Among those testifying was Congressman Gathings, and he shared his critique of a recent episode of You Asked for It, a popular television show where viewers submitted requests for unusual performances:
It had a grass-skirted young lady and a thinly clad gentleman dancing the hoochie-coochie. They danced to a very lively tune and shook the shimmy, both of them, and it wound up by the very attractive young lady shaking down all of the way back to the floor, landing on her hands back on the floor, with the gentleman standing close by. My children saw that, and I could not get it turned off to save my life. I tried.
But there was more to come. Apparently feeling an obligation to reenact the visual effect of what he’d seen, Gathings “raised his arms above his head, shook his hands and wiggled his fingers as he reared far back in his chair with a ‘bump’ to describe the finale of the act.” While the display stunned and startled his congressional colleagues, that wasn’t the end of it. Following the hearing, Gathings stood and repeated his hoochie-coochie moves for the benefit of photographers. Newspapers from coast to coast printed images of the grinning Arkansas congressman demonstrating the dance. So did Newsweek and Life magazines. Naturally, critics and columnists had a field day at Gathings’ expense.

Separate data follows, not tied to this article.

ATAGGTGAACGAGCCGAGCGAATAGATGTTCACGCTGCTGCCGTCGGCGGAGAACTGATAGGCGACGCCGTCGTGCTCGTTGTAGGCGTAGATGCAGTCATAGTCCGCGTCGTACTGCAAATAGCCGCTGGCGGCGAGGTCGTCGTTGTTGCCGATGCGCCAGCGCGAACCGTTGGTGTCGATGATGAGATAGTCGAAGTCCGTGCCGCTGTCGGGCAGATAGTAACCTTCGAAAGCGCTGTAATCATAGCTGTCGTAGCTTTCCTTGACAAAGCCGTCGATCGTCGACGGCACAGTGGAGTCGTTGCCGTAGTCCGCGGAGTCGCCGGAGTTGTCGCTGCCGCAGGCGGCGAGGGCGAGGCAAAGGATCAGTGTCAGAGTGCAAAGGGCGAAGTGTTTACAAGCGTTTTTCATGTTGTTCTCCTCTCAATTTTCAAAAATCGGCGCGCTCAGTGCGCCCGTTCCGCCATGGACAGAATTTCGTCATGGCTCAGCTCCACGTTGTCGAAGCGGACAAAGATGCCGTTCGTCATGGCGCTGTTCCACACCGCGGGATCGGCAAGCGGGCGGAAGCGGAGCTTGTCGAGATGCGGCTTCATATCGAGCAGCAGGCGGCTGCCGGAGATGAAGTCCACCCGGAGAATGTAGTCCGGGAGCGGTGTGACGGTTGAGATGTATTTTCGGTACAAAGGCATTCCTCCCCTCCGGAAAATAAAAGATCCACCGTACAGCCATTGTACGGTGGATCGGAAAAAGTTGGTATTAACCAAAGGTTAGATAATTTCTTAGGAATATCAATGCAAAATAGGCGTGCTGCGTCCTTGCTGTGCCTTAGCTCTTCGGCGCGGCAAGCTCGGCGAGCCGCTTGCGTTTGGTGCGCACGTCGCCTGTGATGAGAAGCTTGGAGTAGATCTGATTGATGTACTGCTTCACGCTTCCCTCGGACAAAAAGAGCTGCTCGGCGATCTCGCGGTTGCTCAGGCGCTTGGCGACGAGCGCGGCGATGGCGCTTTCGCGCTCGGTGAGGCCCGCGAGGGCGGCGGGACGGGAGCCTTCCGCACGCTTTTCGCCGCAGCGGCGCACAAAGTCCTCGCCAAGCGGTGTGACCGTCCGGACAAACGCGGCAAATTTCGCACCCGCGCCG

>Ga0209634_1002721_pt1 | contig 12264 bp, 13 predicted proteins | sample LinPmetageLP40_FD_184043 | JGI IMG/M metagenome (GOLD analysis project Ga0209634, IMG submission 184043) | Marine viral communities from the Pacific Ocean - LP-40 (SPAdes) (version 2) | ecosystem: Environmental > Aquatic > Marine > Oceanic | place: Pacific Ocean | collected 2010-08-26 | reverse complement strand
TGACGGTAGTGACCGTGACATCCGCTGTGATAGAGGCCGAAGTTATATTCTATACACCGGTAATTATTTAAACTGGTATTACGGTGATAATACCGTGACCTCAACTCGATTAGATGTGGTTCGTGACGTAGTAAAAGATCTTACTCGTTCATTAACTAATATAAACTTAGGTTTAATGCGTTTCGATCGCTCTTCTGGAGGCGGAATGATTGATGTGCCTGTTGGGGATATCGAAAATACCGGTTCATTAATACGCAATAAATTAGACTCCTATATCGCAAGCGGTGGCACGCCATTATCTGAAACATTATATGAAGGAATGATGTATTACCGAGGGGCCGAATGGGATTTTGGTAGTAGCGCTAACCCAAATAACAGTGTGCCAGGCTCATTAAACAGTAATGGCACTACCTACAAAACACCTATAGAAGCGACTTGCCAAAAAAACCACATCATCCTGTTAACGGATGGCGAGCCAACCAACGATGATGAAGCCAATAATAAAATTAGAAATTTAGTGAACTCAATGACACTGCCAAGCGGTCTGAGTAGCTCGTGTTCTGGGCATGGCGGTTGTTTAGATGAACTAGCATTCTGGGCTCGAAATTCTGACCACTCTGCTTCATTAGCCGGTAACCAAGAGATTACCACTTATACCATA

But Congressman Gathings wasn’t done. He’d also complained about what he viewed as an explosion of obscene printed materials, particularly the lurid paperback books he spotted in drugstores and newsstands while walking to his office in the Capitol. “I thought, what is this country coming to if we are distributing this type of thing to the youth of the land?” he asked. “Then, to follow it through, these kids seem to have the idea that one must go out and commit rape.” He asked for another congressional investigation.